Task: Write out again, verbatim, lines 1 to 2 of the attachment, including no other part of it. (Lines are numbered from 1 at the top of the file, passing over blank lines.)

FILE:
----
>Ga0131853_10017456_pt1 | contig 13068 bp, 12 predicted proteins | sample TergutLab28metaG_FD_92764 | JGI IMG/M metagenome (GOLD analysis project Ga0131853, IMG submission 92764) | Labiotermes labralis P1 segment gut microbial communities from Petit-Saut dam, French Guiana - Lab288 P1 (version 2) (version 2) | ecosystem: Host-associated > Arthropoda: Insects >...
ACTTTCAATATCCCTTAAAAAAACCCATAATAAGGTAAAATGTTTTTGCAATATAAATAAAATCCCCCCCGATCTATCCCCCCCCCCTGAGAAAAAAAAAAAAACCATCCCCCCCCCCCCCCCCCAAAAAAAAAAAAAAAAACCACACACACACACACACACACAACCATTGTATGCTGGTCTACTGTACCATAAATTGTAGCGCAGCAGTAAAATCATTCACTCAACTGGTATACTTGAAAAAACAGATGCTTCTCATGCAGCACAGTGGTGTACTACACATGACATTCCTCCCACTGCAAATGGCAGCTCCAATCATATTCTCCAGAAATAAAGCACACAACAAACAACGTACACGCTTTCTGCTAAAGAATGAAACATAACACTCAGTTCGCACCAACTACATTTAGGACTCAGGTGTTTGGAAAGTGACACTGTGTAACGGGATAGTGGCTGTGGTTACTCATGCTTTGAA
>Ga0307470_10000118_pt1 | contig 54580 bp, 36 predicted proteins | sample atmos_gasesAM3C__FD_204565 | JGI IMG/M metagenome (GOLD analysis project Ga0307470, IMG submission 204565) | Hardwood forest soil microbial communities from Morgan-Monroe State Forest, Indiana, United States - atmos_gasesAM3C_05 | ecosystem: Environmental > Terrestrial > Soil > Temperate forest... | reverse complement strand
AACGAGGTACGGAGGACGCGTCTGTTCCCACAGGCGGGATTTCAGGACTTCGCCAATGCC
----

>Ga0131853_10017456_pt1 | contig 13068 bp, 12 predicted proteins | sample TergutLab28metaG_FD_92764 | JGI IMG/M metagenome (GOLD analysis project Ga0131853, IMG submission 92764) | Labiotermes labralis P1 segment gut microbial communities from Petit-Saut dam, French Guiana - Lab288 P1 (version 2) (version 2) | ecosystem: Host-associated > Arthropoda: Insects >...
ACTTTCAATATCCCTTAAAAAAACCCATAATAAGGTAAAATGTTTTTGCAATATAAATAAAATCCCCCCCGATCTATCCCCCCCCCCTGAGAAAAAAAAAAAAACCATCCCCCCCCCCCCCCCCCAAAAAAAAAAAAAAAAACCACACACACACACACACACACAACCATTGTATGCTGGTCTACTGTACCATAAATTGTAGCGCAGCAGTAAAATCATTCACTCAACTGGTATACTTGAAAAAACAGATGCTTCTCATGCAGCACAGTGGTGTACTACACATGACATTCCTCCCACTGCAAATGGCAGCTCCAATCATATTCTCCAGAAATAAAGCACACAACAAACAACGTACACGCTTTCTGCTAAAGAATGAAACATAACACTCAGTTCGCACCAACTACATTTAGGACTCAGGTGTTTGGAAAGTGACACTGTGTAACGGGATAGTGGCTGTGGTTACTCATGCTTTGAA